Newsletters carrying advice on stocks are hot as the market

In 1981, when the Granville Market Letter issued a high-voltage warning that the stock market was about to collapse, the New York Stock Exchange opened some 20 points lower the following morning, as European subscribers took Granville's early-warning service to heart and flooded the market with sell orders.

Few of the 1,250 or so investment newsletters in the United States can claim the kind of clout that the guru-like Joe Granville garnered until recently - the ability to move the market. But since his most recent Cassandra-like warnings last summer that the market would soon collapse, the circulation of Granville's no longer be reached at the Kansas City number where he at one time claimed he could keep an eye on the ''pulse of the nation.''

Competitors claim that Granville is in hiding while his newsletter circulation dwindles.

But what's happening to Joe Granville is just the reverse of the frenzied activity in the rest of newsletter business, says George Schlieben, the Philadelphia-based publisher of the National Directory of Investment Newsletters (Idea Publishing Corporation, 55 East Afton Avenue, Yardley, Pa. 19067), which began publication late last year.

Mr. Schlieben speaks form personal experience. A former marketing man who worked for an advertising agency, he began investing in low-priced stocks in 1980. That attracted him to the newsletter business, where many new publications focus on the Denver market and other low-priced plays.

He began publishing the Penny Stock Preview and the Low-Priced Stock Digest - the latter began just last October. His circulation for the former is 5,200 paid (at $35 a year), he says. The latter has already pulled in 1,800 subscribers, 60 percent of whom pay $68 for a full year and the rest, $38 for six months. That accounts for a sizable gross for someone in business less than two years - and is the formidable reason so many people are elbowing their way into this $1.5 billion cottage industry.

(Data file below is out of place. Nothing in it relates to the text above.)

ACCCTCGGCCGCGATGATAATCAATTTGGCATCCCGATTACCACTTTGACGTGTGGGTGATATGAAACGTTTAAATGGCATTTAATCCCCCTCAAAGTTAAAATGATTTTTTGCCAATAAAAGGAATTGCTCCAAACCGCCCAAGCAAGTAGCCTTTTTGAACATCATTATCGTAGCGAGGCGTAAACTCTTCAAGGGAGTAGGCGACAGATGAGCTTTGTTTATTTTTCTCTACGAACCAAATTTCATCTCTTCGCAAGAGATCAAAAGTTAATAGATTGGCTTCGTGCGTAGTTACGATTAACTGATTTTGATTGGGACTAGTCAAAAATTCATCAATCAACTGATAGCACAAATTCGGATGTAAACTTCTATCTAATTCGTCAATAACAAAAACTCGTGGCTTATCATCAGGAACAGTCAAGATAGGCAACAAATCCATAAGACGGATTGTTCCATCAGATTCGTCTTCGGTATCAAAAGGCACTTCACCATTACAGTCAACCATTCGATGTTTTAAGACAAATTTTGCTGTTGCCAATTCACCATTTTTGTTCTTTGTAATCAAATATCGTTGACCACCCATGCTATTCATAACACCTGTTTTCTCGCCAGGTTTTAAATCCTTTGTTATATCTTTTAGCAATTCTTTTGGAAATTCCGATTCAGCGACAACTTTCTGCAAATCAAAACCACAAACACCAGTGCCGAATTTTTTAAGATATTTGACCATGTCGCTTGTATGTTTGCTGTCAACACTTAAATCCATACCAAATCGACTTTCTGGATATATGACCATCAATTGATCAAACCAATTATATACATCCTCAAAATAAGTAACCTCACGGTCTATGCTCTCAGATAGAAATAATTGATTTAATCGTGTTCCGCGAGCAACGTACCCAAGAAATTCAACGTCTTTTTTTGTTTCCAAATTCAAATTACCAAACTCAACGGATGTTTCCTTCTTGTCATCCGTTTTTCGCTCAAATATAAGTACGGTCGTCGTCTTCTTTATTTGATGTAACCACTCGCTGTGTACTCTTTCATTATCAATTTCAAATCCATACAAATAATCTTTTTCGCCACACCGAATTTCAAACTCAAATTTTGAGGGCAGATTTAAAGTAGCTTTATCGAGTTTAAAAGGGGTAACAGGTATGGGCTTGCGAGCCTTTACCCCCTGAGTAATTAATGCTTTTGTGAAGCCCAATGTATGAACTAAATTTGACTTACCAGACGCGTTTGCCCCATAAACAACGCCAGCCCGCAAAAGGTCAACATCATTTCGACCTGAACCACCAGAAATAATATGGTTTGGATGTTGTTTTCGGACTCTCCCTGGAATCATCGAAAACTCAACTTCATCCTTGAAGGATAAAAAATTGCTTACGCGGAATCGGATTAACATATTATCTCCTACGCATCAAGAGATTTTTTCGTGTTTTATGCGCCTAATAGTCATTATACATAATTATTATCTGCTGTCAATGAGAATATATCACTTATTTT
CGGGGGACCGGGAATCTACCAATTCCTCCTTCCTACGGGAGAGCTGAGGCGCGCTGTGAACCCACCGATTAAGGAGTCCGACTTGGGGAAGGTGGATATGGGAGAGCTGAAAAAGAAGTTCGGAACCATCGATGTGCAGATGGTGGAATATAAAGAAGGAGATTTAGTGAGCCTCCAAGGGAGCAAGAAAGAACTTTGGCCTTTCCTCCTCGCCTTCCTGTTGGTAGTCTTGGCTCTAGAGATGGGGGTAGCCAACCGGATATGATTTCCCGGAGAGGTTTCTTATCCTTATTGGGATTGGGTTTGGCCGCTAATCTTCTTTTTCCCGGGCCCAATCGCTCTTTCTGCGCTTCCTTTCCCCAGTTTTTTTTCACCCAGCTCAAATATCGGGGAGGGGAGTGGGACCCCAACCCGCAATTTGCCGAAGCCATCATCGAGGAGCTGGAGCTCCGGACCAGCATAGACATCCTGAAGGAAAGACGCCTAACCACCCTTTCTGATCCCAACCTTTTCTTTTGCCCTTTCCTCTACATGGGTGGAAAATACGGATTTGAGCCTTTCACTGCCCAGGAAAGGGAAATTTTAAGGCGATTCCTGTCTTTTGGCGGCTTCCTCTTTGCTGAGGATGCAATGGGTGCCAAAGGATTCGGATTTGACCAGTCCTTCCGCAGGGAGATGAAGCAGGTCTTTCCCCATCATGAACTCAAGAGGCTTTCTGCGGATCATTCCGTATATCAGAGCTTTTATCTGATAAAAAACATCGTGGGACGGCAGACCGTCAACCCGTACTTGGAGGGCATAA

''Early last year - through August,'' Mr. Schlieben explains, ''people in this business were lucky if they could break even on their mailings.'' But as the stock market began to rise, so did the circulation and profits of investment newsletters.

Like most newsletter purveyors, Schlieben gets most of his circulation from sending mail to special investment newsletter lists. ''Most people who subscribe to newsletters will subscribe to 10 of them,'' he explains. The reasoning is simple: The newsletters are tax deductible for people who run their own investments.

Of course, the value of the information is another thing entirely. Schlieben defends his own sketchy background in investment, noting that ''other publishers are from equally diverse backgrounds. The weird part of this business is that I don't think there is a single school in the country that gives a four-year course in the stock market.''

Thus ignorance does not prevent people from publishing opinions about the stock market, bonds, options, interest rates, or insider trading. With the stock market going great guns, apparently there is enough interest for everyone to have a piece of the pie right now.

In fact, the newsletter industry has spawned an offshoot: newsletters that rate and review other newsletters. For instance, there is the Hulbert Financial Digest in Washington, and Rating the Stock Selectors, a newsletter that rates newsletters for market timing out of Sacramento, Calif.

Stan Weinstein's The Professional Tape Reader out of Florida has had one of the best records among investment letters. After consulting some 30 technical indexes, Mr. Weinstein announced in July that the stock market had the makings of a major bull formation. That correct call put him at the top of the newsletter heap.

Since then, his circulation is up 30 percent this year to a hefty 14,000 - which he believes is the highest for an independent investment newsletter. At $ 250 per subscription, that means an attractive gross of $3.5 million.

''That's the reward I have gotten for being right,'' brags Weinstein heartily from his headquarters in Florida, from where he has published for 10 years. Weinstein, who has a degree in economics and a background as a stockbroker, began working on the editorial staff of the Indicator Digest until he realized, ''I might as well be doing it for myself.'' From 300 subscribers and a $27,000 gross, he has built it into the prosperous business it is today.

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